The video set off a flurry of concern among Vermont officials, and prompted GOP Chairman Jack Lindley to ask Secretary of State Jim Condos to investigate irregularities. In a Rutland Herald article, Lindley was quoted as saying “If we have to show identification to get on an airplane, we surely ought to show ID at the ballots.” But he added, “I don’t think regular old Vermonters like me need to have concern that there are people voting in elections that aren’t (registered voters).”

Vermont Democrat Party Executive Director Jesse Bragg had a different take on the O’Keefe video. “He’s a radical right-wing activist and he is presenting a problem that doesn’t exist,” said Bragg.

All of this may possibly raise concerns of voter fraud in Vermont’s larger towns but the Project Veritas team lacks a basic understanding of how small towns in Vermont operate their polling places. Vermont Town Clerks are, for the most part, quite vigilant in making sure check lists are purged of non-residents and the deceased. In many of our small towns at least one poll worker is likely to recognize just about every voter and the Town Clerk will more often than not remember registering new-comers to town. On voting day each voter must declare his or her name, and is then checked in, handed a ballot or ballots, votes, and is then checked out. After the polls close the number of ballots must equal the number of people checked off on both lists.

It’s possible that poll workers could create mischief with the ballots, but it’s probably much less likely here in Vermont than in larger metropolitan areas. However, the fact that O’Keefe’s team were readily given ballots in the name of deceased residents, and the fact that two Vermont House races in 2010 were decided by just one vote, could reinforce arguments for voter ID laws in Vermont, if only to counterbalance basic human error and flaws in the voter check-lists.

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In an exquisite bit of irony and unambiguous hypocrisy, organizers of the Massachusetts Democrat party convention June 2nd declared that a photo ID was required to enter the MassMutual Center and to have access to the convention floor. This requirement was spelled out in capital letters on page 14 of their Delegate Guide. What’s good for the goose….? No, make that what’s good for the Donkey… should certainly be good enough for the rest of America.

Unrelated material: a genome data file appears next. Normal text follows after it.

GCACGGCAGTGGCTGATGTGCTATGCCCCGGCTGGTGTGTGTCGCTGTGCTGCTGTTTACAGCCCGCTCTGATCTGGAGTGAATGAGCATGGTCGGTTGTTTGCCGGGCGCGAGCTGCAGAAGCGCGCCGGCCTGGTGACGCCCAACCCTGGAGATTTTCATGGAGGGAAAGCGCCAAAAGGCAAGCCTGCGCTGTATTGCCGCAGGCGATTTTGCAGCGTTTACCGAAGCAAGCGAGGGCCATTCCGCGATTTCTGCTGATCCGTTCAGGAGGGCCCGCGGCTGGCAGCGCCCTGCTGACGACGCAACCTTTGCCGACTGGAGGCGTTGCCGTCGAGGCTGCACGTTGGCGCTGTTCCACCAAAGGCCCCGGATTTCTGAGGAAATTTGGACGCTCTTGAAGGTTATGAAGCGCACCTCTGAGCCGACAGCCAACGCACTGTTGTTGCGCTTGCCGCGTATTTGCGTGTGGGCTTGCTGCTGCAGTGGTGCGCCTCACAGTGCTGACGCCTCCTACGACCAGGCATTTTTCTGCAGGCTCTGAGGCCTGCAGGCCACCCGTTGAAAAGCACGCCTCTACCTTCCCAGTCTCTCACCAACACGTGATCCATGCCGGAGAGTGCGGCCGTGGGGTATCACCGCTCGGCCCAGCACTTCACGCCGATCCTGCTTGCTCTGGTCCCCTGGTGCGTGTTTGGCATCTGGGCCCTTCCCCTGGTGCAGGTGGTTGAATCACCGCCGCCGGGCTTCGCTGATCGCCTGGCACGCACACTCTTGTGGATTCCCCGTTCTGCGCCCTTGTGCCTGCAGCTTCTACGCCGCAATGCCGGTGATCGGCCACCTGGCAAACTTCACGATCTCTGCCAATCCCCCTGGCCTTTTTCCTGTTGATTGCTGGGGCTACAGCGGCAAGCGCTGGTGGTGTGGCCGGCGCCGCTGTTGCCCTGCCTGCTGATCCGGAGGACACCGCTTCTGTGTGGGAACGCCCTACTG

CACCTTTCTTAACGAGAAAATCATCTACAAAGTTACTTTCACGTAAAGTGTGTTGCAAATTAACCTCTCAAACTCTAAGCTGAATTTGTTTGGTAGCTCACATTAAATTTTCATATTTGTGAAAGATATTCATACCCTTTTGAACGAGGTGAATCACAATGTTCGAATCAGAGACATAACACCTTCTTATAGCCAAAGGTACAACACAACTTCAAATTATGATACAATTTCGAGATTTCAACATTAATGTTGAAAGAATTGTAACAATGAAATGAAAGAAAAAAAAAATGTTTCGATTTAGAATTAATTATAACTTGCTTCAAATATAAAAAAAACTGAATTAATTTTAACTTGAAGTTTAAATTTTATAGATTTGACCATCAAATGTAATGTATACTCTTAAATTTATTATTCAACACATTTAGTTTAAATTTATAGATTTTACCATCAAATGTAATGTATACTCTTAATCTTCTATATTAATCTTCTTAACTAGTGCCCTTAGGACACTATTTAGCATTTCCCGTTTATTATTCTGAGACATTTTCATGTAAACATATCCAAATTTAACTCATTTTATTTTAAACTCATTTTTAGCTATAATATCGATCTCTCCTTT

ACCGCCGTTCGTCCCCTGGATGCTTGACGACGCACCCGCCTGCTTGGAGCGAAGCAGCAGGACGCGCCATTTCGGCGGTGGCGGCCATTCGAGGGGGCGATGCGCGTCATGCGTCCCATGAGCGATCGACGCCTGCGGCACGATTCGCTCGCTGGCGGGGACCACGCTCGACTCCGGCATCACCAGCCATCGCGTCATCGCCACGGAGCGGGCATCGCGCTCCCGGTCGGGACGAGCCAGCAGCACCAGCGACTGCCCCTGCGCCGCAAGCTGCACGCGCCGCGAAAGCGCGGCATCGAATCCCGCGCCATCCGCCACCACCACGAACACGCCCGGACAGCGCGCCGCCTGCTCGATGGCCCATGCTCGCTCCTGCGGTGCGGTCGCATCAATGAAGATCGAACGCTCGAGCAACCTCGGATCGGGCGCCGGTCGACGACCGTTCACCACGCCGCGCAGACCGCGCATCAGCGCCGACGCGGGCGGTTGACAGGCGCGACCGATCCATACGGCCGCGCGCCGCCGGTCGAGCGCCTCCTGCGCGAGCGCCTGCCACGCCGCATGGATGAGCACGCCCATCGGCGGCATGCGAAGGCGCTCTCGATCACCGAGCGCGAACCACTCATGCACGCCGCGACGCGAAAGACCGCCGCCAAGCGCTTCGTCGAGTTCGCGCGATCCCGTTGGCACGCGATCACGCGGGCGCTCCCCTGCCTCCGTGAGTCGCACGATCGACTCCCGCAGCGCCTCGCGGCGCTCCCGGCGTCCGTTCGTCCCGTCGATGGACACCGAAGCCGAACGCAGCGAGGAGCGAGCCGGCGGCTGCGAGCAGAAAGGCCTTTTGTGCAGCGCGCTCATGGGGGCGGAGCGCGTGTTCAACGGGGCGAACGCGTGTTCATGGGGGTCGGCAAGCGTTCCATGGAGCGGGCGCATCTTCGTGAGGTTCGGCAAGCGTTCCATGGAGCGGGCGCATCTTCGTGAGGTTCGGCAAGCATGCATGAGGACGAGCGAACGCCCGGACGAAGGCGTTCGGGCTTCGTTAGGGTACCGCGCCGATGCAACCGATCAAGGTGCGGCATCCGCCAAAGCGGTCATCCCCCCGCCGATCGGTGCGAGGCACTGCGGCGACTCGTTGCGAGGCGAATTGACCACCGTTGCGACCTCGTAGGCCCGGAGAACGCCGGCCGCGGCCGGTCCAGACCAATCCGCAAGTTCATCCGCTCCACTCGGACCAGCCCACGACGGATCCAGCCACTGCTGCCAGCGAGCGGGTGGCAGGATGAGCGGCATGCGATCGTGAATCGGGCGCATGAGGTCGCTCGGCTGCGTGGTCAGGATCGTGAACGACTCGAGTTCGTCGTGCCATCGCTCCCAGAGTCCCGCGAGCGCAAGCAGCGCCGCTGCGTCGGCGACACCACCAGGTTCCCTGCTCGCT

4 thoughts on “Widespread voter ID controversy hits Vermont

  1. Name one case, at least one that’s not made up by rightwing liars like Breibart and his bunch of idiots. Can’t can you, because it’s so rare that it’s not worth the hassle of ID cards. I for one can’t see it happening anywhere unless it’s done by the right to try to change the status quo which by all indications is fine, except when you listen to wingers that want to suppress votes because they know the less people that vote the better their chances. Here’s how it works. Towns have a grand list, a voter walks in says their name, The person behind the table checks your name off. Done. One vote, if it ain’t you to bad, you’re checked off, you voted. Voter fraud is rare like I said. It just don’t happen.

  2. I can assure you that the poll worker in my small town (4500 residents) here in Vermont can not put a name to every face that comes in to vote. That’s why they have to ask almost everyone who comes in their name! It would be very easy for anyone to come in and vote without an ID and the drive off to another town and vote. I can only imagine how easy it would be in the cities!

  3. There is also voter supression by a process of town meetings, open verbal voting, intimidation and often not accessible to working people or non resident taxpayers. The votes relate to budgets too complex, fraud indetectable and old ways inflexible and beneficial to a few.